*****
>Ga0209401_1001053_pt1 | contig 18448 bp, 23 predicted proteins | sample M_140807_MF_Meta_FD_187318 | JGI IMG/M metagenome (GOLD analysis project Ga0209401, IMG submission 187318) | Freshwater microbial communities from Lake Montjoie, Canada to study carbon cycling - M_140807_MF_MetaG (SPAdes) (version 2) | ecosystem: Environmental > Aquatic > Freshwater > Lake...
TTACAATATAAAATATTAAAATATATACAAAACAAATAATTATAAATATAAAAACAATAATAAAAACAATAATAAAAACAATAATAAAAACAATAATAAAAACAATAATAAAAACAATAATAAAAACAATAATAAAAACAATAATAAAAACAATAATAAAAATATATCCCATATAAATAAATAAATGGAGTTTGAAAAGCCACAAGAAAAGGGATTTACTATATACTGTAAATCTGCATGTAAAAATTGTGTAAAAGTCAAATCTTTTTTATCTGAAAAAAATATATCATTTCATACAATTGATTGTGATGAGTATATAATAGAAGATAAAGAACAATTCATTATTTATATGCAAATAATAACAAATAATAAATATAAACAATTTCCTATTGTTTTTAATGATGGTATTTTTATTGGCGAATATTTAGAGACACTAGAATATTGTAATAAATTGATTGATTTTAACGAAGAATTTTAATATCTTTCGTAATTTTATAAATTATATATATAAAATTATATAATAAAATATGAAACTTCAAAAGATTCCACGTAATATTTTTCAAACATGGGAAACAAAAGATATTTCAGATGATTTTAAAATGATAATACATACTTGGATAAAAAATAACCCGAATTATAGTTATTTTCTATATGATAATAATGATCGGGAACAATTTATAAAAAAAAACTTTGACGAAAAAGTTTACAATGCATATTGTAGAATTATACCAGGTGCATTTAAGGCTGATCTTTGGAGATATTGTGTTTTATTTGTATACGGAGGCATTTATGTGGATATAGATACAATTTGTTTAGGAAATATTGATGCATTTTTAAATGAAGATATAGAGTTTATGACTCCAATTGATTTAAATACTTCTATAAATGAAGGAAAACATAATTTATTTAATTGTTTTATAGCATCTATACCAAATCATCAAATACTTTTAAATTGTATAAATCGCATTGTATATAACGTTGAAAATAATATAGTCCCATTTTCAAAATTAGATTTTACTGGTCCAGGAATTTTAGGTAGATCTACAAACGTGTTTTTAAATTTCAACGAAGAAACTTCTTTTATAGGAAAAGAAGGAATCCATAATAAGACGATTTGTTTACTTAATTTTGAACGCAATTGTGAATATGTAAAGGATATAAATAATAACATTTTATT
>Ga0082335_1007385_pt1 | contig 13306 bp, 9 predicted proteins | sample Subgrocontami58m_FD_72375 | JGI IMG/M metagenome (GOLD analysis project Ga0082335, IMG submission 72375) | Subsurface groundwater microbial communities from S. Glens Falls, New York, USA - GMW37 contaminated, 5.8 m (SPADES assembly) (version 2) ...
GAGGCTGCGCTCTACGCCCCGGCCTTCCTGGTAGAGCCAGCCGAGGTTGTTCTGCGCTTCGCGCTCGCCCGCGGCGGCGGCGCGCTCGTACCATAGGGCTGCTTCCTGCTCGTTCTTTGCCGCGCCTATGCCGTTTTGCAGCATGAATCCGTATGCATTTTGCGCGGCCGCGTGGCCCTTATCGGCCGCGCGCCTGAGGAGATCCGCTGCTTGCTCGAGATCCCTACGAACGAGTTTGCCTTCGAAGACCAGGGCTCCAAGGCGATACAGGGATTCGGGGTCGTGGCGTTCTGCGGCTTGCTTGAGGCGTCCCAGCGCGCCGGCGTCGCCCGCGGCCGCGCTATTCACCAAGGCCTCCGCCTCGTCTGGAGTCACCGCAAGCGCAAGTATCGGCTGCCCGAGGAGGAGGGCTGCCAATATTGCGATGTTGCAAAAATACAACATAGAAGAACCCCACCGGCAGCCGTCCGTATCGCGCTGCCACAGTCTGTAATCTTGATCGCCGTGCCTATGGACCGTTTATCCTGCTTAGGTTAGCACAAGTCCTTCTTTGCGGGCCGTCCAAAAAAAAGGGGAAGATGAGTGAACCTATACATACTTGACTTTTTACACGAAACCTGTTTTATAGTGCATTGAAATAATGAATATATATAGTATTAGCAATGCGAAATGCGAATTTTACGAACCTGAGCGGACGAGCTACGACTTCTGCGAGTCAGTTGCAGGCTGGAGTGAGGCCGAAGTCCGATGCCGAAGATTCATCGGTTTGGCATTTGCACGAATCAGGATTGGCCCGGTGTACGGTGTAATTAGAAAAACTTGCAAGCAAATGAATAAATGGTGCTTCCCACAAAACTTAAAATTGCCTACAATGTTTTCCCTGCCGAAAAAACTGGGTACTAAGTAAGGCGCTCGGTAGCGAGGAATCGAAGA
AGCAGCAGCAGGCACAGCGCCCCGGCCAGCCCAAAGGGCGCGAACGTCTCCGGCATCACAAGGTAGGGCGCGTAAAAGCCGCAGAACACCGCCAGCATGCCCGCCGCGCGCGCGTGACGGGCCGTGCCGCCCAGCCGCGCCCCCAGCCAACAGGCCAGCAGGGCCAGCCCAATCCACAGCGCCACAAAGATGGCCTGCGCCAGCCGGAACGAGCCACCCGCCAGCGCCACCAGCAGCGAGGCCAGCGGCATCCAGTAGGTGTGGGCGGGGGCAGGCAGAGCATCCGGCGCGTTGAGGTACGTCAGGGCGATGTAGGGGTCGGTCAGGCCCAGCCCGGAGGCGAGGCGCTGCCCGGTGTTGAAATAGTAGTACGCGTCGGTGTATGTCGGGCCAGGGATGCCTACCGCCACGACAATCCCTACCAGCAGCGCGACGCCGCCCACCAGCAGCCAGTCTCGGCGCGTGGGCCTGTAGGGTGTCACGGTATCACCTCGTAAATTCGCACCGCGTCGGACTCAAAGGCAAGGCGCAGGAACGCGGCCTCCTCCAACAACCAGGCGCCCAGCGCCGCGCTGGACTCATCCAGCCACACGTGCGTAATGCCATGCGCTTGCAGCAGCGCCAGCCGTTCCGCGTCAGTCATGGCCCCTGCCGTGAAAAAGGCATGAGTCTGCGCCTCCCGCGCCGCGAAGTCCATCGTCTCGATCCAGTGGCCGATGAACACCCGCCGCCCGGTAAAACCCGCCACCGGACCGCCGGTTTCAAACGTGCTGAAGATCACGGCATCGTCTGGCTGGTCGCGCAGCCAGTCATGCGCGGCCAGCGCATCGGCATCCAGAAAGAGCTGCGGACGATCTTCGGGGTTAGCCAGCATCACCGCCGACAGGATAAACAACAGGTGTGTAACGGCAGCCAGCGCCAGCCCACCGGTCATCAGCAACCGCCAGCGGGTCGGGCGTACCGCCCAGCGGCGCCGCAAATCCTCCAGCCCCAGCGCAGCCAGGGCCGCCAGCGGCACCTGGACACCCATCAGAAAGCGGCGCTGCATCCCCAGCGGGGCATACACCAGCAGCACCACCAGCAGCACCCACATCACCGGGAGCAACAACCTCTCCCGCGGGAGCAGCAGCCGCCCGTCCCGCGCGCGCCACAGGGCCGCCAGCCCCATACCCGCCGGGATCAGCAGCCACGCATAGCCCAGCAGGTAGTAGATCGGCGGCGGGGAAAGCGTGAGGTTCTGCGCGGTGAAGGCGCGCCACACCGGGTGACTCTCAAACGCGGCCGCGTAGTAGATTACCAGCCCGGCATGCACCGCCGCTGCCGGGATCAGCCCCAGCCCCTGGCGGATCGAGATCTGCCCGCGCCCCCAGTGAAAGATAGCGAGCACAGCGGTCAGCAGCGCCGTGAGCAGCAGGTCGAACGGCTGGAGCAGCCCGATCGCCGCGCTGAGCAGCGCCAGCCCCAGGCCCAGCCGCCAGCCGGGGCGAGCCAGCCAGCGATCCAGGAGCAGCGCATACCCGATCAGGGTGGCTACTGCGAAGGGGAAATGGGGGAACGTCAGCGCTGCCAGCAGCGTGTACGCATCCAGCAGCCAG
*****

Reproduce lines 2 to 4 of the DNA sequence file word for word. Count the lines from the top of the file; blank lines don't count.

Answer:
TTACAATATAAAATATTAAAATATATACAAAACAAATAATTATAAATATAAAAACAATAATAAAAACAATAATAAAAACAATAATAAAAACAATAATAAAAACAATAATAAAAACAATAATAAAAACAATAATAAAAACAATAATAAAAACAATAATAAAAATATATCCCATATAAATAAATAAATGGAGTTTGAAAAGCCACAAGAAAAGGGATTTACTATATACTGTAAATCTGCATGTAAAAATTGTGTAAAAGTCAAATCTTTTTTATCTGAAAAAAATATATCATTTCATACAATTGATTGTGATGAGTATATAATAGAAGATAAAGAACAATTCATTATTTATATGCAAATAATAACAAATAATAAATATAAACAATTTCCTATTGTTTTTAATGATGGTATTTTTATTGGCGAATATTTAGAGACACTAGAATATTGTAATAAATTGATTGATTTTAACGAAGAATTTTAATATCTTTCGTAATTTTATAAATTATATATATAAAATTATATAATAAAATATGAAACTTCAAAAGATTCCACGTAATATTTTTCAAACATGGGAAACAAAAGATATTTCAGATGATTTTAAAATGATAATACATACTTGGATAAAAAATAACCCGAATTATAGTTATTTTCTATATGATAATAATGATCGGGAACAATTTATAAAAAAAAACTTTGACGAAAAAGTTTACAATGCATATTGTAGAATTATACCAGGTGCATTTAAGGCTGATCTTTGGAGATATTGTGTTTTATTTGTATACGGAGGCATTTATGTGGATATAGATACAATTTGTTTAGGAAATATTGATGCATTTTTAAATGAAGATATAGAGTTTATGACTCCAATTGATTTAAATACTTCTATAAATGAAGGAAAACATAATTTATTTAATTGTTTTATAGCATCTATACCAAATCATCAAATACTTTTAAATTGTATAAATCGCATTGTATATAACGTTGAAAATAATATAGTCCCATTTTCAAAATTAGATTTTACTGGTCCAGGAATTTTAGGTAGATCTACAAACGTGTTTTTAAATTTCAACGAAGAAACTTCTTTTATAGGAAAAGAAGGAATCCATAATAAGACGATTTGTTTACTTAATTTTGAACGCAATTGTGAATATGTAAAGGATATAAATAATAACATTTTATT
>Ga0082335_1007385_pt1 | contig 13306 bp, 9 predicted proteins | sample Subgrocontami58m_FD_72375 | JGI IMG/M metagenome (GOLD analysis project Ga0082335, IMG submission 72375) | Subsurface groundwater microbial communities from S. Glens Falls, New York, USA - GMW37 contaminated, 5.8 m (SPADES assembly) (version 2) ...
GAGGCTGCGCTCTACGCCCCGGCCTTCCTGGTAGAGCCAGCCGAGGTTGTTCTGCGCTTCGCGCTCGCCCGCGGCGGCGGCGCGCTCGTACCATAGGGCTGCTTCCTGCTCGTTCTTTGCCGCGCCTATGCCGTTTTGCAGCATGAATCCGTATGCATTTTGCGCGGCCGCGTGGCCCTTATCGGCCGCGCGCCTGAGGAGATCCGCTGCTTGCTCGAGATCCCTACGAACGAGTTTGCCTTCGAAGACCAGGGCTCCAAGGCGATACAGGGATTCGGGGTCGTGGCGTTCTGCGGCTTGCTTGAGGCGTCCCAGCGCGCCGGCGTCGCCCGCGGCCGCGCTATTCACCAAGGCCTCCGCCTCGTCTGGAGTCACCGCAAGCGCAAGTATCGGCTGCCCGAGGAGGAGGGCTGCCAATATTGCGATGTTGCAAAAATACAACATAGAAGAACCCCACCGGCAGCCGTCCGTATCGCGCTGCCACAGTCTGTAATCTTGATCGCCGTGCCTATGGACCGTTTATCCTGCTTAGGTTAGCACAAGTCCTTCTTTGCGGGCCGTCCAAAAAAAAGGGGAAGATGAGTGAACCTATACATACTTGACTTTTTACACGAAACCTGTTTTATAGTGCATTGAAATAATGAATATATATAGTATTAGCAATGCGAAATGCGAATTTTACGAACCTGAGCGGACGAGCTACGACTTCTGCGAGTCAGTTGCAGGCTGGAGTGAGGCCGAAGTCCGATGCCGAAGATTCATCGGTTTGGCATTTGCACGAATCAGGATTGGCCCGGTGTACGGTGTAATTAGAAAAACTTGCAAGCAAATGAATAAATGGTGCTTCCCACAAAACTTAAAATTGCCTACAATGTTTTCCCTGCCGAAAAAACTGGGTACTAAGTAAGGCGCTCGGTAGCGAGGAATCGAAGA